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The Silence of Animals: On Progress and Other Modern Myths Hardcover – June 4, 2013

4.2 out of 5 stars 31 customer reviews

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Editorial Reviews

Review

“Gray's godless mysticism asks us to look outside ourselves and simply see. This is a lot more difficult than it sounds . . . Sometimes I think John Gray is the great Schopenhauerian European Buddhist of our age. What he offers is a gloriously pessimistic cultural analysis, which rightly reduces to rubble the false idols of the cave of liberal humanism.” ―Simon Critchley, The Los Angeles Review of Books

“[Gray's is] a powerful message, and not without elements of profundity. And it is conveyed with eloquence of language and dignity of thought.” ―Robert W. Merry, The National Interest

“Gray's fans should find much here to please them. The range of literary, historical and philosophical extracts--from Conrad and Zweig to Borges and John Ashbery, and from Nietzsche and Freud to Robinson Jeffers and Czeslaw Milosz, to name only a few--is broad and deep. Gray's own utterances are by turns characteristically dark, audacious and outrageous.” ―Caspar Henderson, The Telegraph

Silence of Animals is a beautifully written book, the product of a strongly questioning mind. It is effectively an anthology with detailed commentary, setting out one rich and suggestive episode after another, each of which becomes only more suggestive by the juxtaposition.” ―Philip Hensher, The Spectator

About the Author

John Gray is the author of many critically acclaimed books, including The Immortalization Commission, Black Mass, and Straw Dogs. A regular contributor to The New York Review of Books, he is Emeritus Professor of European Thought at the London School of Economics.

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Product Details

  • Hardcover: 240 pages
  • Publisher: Farrar, Straus and Giroux; First Edition edition (June 4, 2013)
  • Language: English
  • ISBN-10: 0374229171
  • ISBN-13: 978-0374229177
  • Product Dimensions: 6 x 0.9 x 8.5 inches
  • Shipping Weight: 12 ounces (View shipping rates and policies)
  • Average Customer Review: 4.2 out of 5 stars  See all reviews (31 customer reviews)
  • Amazon Best Sellers Rank: #880,321 in Books (See Top 100 in Books)

Customer Reviews

Top Customer Reviews

Format: Kindle Edition Verified Purchase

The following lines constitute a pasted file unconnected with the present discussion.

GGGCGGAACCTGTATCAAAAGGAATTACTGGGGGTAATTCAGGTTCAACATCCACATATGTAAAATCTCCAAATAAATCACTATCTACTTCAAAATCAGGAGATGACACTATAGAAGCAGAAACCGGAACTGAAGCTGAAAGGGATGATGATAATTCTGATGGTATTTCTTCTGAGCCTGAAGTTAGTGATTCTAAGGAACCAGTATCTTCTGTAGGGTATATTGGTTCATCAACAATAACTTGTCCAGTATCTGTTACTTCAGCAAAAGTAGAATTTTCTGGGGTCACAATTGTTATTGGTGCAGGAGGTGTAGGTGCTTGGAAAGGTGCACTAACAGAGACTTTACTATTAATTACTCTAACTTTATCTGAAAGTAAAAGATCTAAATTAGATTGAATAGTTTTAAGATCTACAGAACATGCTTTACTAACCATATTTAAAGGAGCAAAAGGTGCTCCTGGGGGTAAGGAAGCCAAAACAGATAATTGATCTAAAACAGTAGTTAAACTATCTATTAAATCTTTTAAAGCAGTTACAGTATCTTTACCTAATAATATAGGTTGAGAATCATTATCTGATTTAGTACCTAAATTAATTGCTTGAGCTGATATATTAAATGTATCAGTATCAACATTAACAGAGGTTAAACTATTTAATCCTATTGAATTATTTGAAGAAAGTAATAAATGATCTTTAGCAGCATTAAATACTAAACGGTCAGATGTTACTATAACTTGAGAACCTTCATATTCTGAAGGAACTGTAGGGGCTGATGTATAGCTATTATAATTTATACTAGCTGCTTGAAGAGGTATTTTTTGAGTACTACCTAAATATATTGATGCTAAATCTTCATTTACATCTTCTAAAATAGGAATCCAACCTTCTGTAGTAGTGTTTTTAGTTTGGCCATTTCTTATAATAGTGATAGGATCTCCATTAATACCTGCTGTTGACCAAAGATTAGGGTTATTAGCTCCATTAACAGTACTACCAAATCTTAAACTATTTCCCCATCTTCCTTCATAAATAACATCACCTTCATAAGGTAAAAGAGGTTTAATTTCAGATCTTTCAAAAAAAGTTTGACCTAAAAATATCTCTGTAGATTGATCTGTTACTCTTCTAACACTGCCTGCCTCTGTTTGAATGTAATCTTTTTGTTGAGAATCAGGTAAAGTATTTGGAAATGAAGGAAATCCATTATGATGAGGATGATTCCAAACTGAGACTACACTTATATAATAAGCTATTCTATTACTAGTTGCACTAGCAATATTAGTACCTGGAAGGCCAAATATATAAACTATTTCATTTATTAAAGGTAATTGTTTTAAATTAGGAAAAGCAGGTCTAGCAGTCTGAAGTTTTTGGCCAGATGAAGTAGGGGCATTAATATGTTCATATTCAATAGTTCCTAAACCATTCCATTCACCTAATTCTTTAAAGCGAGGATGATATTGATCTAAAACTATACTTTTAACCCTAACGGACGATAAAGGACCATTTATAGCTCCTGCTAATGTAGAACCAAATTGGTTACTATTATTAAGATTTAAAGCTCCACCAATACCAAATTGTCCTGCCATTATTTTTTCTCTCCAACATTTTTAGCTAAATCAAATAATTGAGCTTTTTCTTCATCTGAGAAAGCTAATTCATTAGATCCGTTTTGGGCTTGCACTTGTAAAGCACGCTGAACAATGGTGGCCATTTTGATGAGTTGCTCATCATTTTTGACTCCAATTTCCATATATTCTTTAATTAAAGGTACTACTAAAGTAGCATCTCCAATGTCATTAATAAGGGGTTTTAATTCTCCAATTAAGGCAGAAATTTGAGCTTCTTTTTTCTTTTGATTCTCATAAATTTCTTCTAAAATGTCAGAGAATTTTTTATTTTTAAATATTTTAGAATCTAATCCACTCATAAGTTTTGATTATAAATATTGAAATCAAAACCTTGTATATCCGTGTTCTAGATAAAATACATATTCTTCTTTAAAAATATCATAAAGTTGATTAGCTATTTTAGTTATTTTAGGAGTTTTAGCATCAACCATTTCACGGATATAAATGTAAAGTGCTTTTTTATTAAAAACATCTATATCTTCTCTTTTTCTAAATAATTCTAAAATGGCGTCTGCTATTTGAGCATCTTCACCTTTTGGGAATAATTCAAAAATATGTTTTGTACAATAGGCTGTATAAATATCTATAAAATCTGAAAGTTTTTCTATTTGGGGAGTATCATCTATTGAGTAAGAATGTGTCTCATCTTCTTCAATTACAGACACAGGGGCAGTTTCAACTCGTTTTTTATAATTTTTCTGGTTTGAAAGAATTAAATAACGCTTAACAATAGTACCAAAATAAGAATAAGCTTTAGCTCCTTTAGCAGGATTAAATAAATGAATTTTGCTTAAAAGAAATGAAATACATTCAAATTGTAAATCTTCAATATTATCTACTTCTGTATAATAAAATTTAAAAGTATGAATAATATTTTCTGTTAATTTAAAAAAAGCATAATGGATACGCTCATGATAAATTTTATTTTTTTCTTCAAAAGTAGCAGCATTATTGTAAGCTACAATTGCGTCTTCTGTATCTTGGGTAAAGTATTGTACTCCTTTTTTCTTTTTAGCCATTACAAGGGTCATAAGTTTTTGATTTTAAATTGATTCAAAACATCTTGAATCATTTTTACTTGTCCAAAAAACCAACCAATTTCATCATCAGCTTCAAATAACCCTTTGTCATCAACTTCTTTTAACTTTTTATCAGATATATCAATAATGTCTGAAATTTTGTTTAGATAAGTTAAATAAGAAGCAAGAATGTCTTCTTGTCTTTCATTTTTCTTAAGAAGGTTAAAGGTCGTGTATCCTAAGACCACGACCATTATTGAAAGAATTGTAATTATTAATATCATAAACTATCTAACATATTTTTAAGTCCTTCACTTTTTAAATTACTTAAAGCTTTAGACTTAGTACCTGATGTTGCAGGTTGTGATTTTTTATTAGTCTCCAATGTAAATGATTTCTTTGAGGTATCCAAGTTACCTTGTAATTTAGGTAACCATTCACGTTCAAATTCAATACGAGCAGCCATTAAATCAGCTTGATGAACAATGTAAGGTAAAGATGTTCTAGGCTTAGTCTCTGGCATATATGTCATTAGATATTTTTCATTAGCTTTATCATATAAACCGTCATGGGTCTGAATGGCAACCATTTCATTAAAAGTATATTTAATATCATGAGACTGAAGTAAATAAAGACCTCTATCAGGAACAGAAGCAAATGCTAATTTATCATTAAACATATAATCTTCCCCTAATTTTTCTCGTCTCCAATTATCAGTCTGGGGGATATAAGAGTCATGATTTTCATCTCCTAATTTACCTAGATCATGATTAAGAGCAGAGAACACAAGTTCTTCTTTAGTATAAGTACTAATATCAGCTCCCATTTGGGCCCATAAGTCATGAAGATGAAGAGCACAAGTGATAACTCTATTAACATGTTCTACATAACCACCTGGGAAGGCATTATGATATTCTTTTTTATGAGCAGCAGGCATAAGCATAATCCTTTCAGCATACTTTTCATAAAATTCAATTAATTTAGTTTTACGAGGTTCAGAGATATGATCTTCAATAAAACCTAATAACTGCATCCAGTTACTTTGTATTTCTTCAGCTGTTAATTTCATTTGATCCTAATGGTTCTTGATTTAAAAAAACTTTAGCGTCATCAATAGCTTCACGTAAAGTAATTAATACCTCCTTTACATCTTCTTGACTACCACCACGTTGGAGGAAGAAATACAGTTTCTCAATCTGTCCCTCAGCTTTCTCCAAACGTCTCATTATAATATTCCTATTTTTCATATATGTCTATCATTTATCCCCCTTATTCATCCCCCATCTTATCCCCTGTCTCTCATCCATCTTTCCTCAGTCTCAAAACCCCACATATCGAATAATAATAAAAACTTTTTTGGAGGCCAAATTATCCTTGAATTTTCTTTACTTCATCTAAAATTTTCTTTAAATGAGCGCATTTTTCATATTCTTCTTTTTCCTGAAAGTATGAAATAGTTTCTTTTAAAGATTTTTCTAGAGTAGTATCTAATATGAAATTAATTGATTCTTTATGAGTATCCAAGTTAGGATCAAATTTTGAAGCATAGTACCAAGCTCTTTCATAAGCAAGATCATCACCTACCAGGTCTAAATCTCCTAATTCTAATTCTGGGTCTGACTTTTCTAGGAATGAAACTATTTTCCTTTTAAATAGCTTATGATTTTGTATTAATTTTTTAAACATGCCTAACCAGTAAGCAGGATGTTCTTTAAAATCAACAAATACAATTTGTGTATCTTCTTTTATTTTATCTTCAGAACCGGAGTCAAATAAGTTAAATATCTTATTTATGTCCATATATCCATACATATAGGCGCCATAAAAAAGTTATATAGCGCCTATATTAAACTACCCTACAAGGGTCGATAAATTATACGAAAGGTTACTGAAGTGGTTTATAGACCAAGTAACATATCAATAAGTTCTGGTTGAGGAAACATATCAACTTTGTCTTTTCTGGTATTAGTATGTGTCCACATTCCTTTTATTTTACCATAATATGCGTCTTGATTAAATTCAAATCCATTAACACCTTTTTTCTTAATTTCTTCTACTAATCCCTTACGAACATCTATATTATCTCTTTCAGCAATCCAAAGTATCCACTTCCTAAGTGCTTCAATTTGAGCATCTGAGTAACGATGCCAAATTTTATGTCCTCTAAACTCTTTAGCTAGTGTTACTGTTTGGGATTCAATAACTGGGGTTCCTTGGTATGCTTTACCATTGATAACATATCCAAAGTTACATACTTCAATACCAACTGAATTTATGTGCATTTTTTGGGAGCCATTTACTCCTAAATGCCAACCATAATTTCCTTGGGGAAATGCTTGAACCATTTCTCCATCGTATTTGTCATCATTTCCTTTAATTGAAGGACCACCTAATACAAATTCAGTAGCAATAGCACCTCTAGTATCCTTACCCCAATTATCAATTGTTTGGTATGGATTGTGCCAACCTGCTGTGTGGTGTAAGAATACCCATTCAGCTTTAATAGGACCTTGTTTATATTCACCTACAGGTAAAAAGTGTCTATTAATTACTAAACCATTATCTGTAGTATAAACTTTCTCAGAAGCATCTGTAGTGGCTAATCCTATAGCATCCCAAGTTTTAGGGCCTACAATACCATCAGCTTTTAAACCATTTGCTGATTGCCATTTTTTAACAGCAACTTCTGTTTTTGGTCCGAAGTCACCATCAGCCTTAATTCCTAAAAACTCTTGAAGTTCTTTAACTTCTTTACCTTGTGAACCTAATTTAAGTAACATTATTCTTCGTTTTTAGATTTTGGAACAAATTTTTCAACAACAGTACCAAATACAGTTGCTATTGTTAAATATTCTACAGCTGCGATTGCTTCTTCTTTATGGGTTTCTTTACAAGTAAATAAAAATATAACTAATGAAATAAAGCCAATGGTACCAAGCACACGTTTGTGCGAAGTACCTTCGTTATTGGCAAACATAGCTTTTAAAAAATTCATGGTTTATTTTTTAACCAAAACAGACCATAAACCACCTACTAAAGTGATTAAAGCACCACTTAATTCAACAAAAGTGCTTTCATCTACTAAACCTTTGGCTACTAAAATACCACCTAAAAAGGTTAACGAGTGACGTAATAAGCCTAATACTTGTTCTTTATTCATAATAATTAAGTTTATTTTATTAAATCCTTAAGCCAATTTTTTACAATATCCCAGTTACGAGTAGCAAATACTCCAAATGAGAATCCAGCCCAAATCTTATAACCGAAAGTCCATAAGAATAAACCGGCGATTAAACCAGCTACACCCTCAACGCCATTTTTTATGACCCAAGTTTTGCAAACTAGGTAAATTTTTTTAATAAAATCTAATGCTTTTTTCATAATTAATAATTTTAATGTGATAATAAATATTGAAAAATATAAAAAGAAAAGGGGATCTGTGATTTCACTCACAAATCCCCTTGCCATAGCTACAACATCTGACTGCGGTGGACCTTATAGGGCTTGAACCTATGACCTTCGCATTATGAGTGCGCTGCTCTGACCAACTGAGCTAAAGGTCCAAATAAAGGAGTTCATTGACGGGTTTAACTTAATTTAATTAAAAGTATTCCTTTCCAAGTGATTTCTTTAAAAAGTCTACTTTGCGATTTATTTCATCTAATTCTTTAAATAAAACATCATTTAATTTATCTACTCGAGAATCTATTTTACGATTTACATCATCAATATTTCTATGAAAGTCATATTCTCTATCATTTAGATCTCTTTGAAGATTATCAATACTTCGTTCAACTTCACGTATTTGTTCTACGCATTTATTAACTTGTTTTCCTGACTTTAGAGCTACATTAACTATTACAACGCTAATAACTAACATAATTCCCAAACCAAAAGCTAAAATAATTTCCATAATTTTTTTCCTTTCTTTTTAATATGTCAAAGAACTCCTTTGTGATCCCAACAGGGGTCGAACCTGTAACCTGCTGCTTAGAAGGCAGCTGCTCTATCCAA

This new book by John Gray is a meditation on how we deal with the world when our faith in progress and human betterment deserts us. It explores the theme through the prisms of literature, art, philosophy, and to a lesser extent, psychology rather than being a scientific or historical study. As with all of Gray's work, it has some telling insights and observations, and ranges over a fascinating mix of the familiar and obscure to give depth and substance to his ideas.

The Silence of Animals is arranged in three parts. The first looks at the idea of progress and how people's belief in it has disintegrated when faced with human barbarity. The two world wars left ruin in their wake and Gray looks at the reactions of writers such as J G Ballard, Norman Lewis and Stefan Zweig to the rapid disappearance of civilised behaviour in the brutality of war. Barbarism can also emerge from economic crisis: the Great Depression and the inflation in inter-war Germany, and the financial crash of 2008, each destroyed the wealth of countless families. They rendered years of faith in saving and building a future utterly meaningless, even as the alchemists of finance breathed a sigh of relief over their canapés at finding their own fortunes unscathed.

Gray was previously an academic political theorist and he sees authoritarian politics, whether of the left or right, as an attempt to deny the chaos of reality and to fake a sense of order. People like certainty and the dream of a better day to come, and therein perhaps lies the appeal of those charlatans who would have us believe that they can plan and control our future.